I begin the lesson by bringing in a bag of french fries. I ask students what they notice about the bag of fries. Students frequently remark on the smell of the fries, the appearance of the fries, and how the french fries have discolored the bottom of the bag. I tell the students that the discoloration at the bottom of the bag tells us that the food contains fat. In the day's lab, the students will use paper bags to determine whether a food or liquid contains fat. This demonstration helps students to connect the idea of fat-containing foods to their own everyday experiences.
I then distribute a copy of the fats lab record sheet to each student. In the day's lab, students will be testing food and liquid samples for the presence of fat. To accomplish this, students will use paper bags as a test material for fat. In order to determine whether a food or liquid has fat, the student must rub food samples against the paper bag and drop liquid onto the paper bag. I demonstrate how to do this using the document camera. I rub a food sample and and drop a liquid sample on the paper bag and allow students to make observations. We discuss how a stain on the bag indicates the presence of fat, like the stain on the french fry bag tells us that the fries contain fat.
I then provide students with an opportunity to test each food and liquid sample. A video of my students conducting the lab can be found here. A sample of a student's completed lab worksheet can be found here. A photo of the student's test strips can be found here.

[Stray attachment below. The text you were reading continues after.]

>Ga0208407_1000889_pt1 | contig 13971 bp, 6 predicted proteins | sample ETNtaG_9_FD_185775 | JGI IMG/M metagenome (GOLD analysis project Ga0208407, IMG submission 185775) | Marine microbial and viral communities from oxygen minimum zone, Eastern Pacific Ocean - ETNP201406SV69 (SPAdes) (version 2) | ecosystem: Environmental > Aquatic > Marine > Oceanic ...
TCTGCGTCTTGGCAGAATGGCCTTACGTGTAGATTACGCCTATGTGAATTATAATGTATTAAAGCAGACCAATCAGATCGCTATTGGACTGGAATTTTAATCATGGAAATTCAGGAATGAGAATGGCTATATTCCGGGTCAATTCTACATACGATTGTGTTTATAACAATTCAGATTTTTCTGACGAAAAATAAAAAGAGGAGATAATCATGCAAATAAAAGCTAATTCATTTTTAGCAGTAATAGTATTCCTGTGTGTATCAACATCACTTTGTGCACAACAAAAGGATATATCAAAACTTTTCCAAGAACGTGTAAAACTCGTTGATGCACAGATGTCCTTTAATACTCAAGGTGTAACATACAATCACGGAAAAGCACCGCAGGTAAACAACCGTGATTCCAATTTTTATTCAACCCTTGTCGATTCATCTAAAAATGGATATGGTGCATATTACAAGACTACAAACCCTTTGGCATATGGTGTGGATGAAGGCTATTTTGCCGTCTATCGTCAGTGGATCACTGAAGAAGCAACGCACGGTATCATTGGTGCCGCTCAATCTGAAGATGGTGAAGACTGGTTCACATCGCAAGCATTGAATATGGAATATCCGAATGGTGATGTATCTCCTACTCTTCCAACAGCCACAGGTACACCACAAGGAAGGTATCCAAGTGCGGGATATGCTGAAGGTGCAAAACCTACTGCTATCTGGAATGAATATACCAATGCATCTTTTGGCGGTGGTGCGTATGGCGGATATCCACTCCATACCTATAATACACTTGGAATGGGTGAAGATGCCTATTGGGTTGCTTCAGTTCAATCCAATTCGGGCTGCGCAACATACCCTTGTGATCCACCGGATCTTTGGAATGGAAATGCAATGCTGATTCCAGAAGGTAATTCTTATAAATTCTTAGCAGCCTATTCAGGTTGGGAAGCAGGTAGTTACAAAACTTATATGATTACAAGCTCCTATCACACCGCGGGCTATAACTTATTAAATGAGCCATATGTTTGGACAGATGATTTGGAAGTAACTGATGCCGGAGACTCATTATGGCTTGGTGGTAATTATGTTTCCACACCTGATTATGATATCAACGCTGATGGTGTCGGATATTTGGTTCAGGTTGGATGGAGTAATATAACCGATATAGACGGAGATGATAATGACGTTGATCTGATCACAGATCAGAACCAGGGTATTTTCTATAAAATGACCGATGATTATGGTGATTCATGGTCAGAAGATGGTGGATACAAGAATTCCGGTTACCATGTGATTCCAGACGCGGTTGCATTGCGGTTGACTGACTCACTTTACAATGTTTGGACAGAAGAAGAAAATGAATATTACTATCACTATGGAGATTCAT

After the completion of the lab, I ask students to share their test results with their peers. In this lab, I ask students to share their results using the document camera. I use popsicle sticks labeled with each student's name to randomly choose a student to share. I ask the chosen student to bring their paper bag square up to the document camera to show their findings. After each child presents, I provide time for any other student in the class to share contrary findings. Once we have reached consensus, I record the class' test results on our class food and liquid charts.
One key understanding that I want my students to obtain is that there are different kind of fats and that each type of fat has a different effect on the human body. To help students learn more about fats, I give a homework reading assignment to each student. The article I assign to students comes from the STC curriculum, however, many articles about fats will work to provide students with this information. After students have completed their independent reading, I ask them to complete the fat questions assignment. A sample of a student's completed questions can be found here. This serves as a quick formative assessment of student understanding about fats.